The Italian Navy received 56 NH90 helicopters since 2011, which logged more than 35,000 flight hours in multiple operations in Italy and internationally.
The Marina Militare (Italian Navy) received its 56th and final NH90 helicopter during an official ceremony at the Maristaeli Luni Base attended by Italian Navy’s, Leonardo’s and NHIndustries’ representatives on September 29, 2023. The final helicopter is a SH-90A ASW/ASuW aircraft, assembled at Leonardo’s facility in Venice Tessera.
Since 2011, the Italian Navy took delivery of 46 SH-90A helicopters optimized for anti-submarine and anti-ship operations and 10 MH-90As optimized for tactical transport duties and special operations. The Italian Navy is one of the type’s largest operators and its whole fleet has logged in excess of 35,000 flight hours in multiple operations in Italy and internationally.
The fleet is distributed over the three main bases in Grottaglie, Luni and Catania, replacing the older AB-212ASW. The helicopters perform a wide range of missions also in support of the civilian population, such as search and rescue, medical evacuation, disaster relief and emergency response operations. They are also often involved in anti-piracy operations when embarked on Italian naval units operating abroad on international missions.
The completion of deliveries occurs as a unique Full Crew Simulation Training Centre is established and opened at Maristaeli Luni, featuring a dedicated Level D Full Flight Simulator of the type in full MR 1 configuration (therefore, representative of the latest avionics standard), all fully developed by Leonardo and tailored to the Italian Navy’s needs. The choice of the location is not casual, as Luni is the helicopter’s main operating base for the Navy and is used for the training of the crews.
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“The completion of the NH90 deliveries and the handover of this one-of-a-kind simulation environment marks a major step forward, which further reinforces our long-established partnership with the Italian Navy,” said Gian Piero Cutillo, Leonardo Helicopters MD. “I want to thank all Navy and industry personnel who made these results possible. We now look forward to continuing this collaboration with the Italian Navy towards new important goals and capability enhancement to meet evolving requirements.”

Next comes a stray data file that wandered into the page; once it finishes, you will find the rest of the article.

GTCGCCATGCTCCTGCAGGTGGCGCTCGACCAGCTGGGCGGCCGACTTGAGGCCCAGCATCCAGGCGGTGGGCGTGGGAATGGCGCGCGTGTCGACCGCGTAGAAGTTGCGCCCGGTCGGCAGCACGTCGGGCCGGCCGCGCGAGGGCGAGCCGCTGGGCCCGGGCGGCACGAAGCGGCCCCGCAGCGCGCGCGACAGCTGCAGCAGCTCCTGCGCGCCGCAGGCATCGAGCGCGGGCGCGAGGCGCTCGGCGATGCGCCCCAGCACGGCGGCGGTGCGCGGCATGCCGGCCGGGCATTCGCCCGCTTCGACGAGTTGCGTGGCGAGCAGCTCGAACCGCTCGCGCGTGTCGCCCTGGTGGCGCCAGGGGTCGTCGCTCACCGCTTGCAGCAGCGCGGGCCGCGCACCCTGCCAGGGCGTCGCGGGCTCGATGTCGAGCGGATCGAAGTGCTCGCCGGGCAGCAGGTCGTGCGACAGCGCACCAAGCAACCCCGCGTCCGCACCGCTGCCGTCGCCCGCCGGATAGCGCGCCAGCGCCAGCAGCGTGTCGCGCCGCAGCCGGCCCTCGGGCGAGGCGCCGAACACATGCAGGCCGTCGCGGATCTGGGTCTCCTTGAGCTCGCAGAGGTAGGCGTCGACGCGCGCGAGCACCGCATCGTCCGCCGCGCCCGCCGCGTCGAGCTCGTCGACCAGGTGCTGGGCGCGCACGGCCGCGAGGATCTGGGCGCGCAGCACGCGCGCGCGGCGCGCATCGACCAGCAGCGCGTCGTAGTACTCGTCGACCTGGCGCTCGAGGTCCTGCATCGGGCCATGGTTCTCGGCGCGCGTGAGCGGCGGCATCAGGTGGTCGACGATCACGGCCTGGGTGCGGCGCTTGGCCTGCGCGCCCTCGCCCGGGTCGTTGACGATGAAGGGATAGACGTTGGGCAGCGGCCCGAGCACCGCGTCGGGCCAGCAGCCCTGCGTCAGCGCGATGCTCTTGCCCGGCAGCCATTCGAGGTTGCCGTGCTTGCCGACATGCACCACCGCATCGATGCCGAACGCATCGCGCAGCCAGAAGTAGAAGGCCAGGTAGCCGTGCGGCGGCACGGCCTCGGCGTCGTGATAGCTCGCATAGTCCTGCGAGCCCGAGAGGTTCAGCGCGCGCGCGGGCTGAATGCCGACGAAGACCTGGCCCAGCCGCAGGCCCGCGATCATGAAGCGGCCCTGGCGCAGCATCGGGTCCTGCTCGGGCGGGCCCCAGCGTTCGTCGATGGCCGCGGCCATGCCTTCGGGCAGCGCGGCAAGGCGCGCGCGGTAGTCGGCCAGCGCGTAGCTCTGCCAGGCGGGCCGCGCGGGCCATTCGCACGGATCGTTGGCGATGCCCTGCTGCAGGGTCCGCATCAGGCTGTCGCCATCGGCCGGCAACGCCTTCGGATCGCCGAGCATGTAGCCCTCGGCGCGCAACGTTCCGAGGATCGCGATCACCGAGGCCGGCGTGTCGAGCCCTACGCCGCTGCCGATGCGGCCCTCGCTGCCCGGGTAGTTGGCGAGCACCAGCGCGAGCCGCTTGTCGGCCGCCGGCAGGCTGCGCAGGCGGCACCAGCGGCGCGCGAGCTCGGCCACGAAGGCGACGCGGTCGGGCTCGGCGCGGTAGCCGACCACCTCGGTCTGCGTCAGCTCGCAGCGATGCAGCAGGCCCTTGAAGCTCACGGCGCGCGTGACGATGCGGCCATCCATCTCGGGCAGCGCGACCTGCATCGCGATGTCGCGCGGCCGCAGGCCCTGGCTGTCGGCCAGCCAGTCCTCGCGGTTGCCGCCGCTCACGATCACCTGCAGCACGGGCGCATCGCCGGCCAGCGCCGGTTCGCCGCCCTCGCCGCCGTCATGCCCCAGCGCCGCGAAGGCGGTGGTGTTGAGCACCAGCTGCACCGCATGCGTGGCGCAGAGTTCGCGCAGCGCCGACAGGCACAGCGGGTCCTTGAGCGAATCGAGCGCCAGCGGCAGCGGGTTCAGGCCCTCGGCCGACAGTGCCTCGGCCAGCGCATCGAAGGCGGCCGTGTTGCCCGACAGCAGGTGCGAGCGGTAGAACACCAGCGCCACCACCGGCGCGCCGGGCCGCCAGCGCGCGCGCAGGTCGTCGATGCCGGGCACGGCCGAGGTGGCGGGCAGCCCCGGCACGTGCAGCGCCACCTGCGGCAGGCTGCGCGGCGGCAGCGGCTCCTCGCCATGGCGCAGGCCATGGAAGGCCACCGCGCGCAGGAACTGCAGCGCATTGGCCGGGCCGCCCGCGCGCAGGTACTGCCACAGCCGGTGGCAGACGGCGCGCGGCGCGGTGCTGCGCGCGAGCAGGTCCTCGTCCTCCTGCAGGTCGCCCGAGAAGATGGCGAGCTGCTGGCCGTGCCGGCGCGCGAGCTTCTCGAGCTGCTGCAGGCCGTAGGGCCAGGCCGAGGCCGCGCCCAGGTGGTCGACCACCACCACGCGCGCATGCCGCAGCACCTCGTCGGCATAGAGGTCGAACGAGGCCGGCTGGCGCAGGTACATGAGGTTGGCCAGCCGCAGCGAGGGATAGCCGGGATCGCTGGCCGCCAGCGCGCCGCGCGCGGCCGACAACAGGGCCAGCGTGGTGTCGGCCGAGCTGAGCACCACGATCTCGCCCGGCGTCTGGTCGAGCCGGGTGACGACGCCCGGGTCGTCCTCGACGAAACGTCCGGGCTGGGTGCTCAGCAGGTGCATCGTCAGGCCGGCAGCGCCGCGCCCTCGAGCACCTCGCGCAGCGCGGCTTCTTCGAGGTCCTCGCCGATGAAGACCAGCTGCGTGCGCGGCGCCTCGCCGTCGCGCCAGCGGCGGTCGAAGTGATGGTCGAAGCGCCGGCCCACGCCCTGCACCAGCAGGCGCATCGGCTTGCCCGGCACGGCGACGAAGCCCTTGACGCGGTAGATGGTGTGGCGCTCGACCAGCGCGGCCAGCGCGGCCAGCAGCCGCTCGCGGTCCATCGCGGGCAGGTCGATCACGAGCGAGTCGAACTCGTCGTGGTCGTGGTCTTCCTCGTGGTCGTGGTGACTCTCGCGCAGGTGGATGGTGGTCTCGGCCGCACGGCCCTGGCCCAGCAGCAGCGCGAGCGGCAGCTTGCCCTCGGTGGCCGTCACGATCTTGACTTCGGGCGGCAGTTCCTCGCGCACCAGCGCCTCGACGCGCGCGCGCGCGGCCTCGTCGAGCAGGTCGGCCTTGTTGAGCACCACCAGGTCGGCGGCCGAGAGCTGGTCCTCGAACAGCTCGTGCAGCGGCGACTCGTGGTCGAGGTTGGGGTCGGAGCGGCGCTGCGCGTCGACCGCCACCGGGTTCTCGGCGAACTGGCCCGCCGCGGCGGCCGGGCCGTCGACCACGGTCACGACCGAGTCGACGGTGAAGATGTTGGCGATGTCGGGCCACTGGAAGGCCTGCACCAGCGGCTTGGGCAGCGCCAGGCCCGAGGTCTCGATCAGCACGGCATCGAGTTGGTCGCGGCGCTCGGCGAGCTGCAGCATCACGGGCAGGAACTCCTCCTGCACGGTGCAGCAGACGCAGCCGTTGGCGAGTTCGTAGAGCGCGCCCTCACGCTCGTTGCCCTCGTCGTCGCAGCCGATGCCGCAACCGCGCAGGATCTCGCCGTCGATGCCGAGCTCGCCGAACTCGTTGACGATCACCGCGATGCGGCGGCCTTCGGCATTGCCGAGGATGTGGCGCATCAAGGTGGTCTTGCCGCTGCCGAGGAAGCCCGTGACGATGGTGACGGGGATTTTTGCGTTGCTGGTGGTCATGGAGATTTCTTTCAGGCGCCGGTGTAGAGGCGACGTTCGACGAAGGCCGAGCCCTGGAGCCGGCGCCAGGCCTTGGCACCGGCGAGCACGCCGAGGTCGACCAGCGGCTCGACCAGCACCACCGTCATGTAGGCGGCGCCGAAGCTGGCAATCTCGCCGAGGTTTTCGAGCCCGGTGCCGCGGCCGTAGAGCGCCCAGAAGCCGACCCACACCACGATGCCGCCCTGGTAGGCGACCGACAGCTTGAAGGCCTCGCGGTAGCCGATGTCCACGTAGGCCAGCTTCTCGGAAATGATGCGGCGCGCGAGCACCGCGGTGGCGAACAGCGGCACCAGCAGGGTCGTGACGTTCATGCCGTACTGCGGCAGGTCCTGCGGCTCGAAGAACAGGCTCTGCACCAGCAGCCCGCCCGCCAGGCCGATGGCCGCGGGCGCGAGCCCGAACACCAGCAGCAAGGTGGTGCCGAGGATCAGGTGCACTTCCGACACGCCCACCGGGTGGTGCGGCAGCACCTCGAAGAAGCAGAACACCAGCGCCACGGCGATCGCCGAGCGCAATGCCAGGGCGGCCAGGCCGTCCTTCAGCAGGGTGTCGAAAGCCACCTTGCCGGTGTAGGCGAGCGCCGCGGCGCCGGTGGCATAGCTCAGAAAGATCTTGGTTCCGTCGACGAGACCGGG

The new simulation environment allows for the SH-90 and MH-90 crews (including both pilots and specialised personnel) to be trained with the highest level of fidelity and accuracy (1 simulation hour being equal to 1 real flight hour) to carry out missions in any kind of operational scenarios to the benefit of effectiveness, safety, efficiency, and sustainability. The system is suitable for further evolution in the future, such as the possibility to be linked to other simulation assets in order to develop joint and multi-domain networked mission training. Additionally, the Full Crew Simulation Training Centre will deliver training services to NH90 crews from other countries.
Mixed results internationally
More than 500 NH90 helicopters have been sold to 14 countries. However, not all its operators are fully satisfied. In fact, some of them, already decided to retire the European helicopter, with the most recent being Australia that grounded the MRH90 Taipan fleet after a recent deadly incident. On the other hand, some other operators like the Italian Army and Navy are not encountering any particular problem with their helicopters and are looking forward to employing the type for the years to come. Some other operators, like France and Spain, are even buying new NH90 to increase their fleets.
Despite the media hype, there might be a lot of reasons for this. Some eye-opening insights about the Australian experience with the type can be found in the posts on LinkedIn by Jamie Martin, who commanded the 5th Aviation Regiment of the Australian Army between Oct. 2018 and Jan. 2021. His public posts on the business social media platform and responses to the comments bring some clarity among the fog of “confusion and misguided speculation” surrounding the matter.
“It is easy to blame a platform and label it as inherently flawed. However, every platform is just one part of a more extensive system, and every system has its flaws. We design and can modify any system (platform, policies, procedures, training, contracts) with the right decisions. The challenge lies in owning up to past mistakes and acknowledging them to make the necessary changes – even if it means facing the consequences. This takes courage and good leadership,” Jamie Martin says in one of his posts.
You can read all Jamie Martin’s posts and comments and draw your conclusions. One of the most interesting things you will find in the comments thread is his take on the reasons why another operator, New Zealand, did not face the same difficulties as Australia.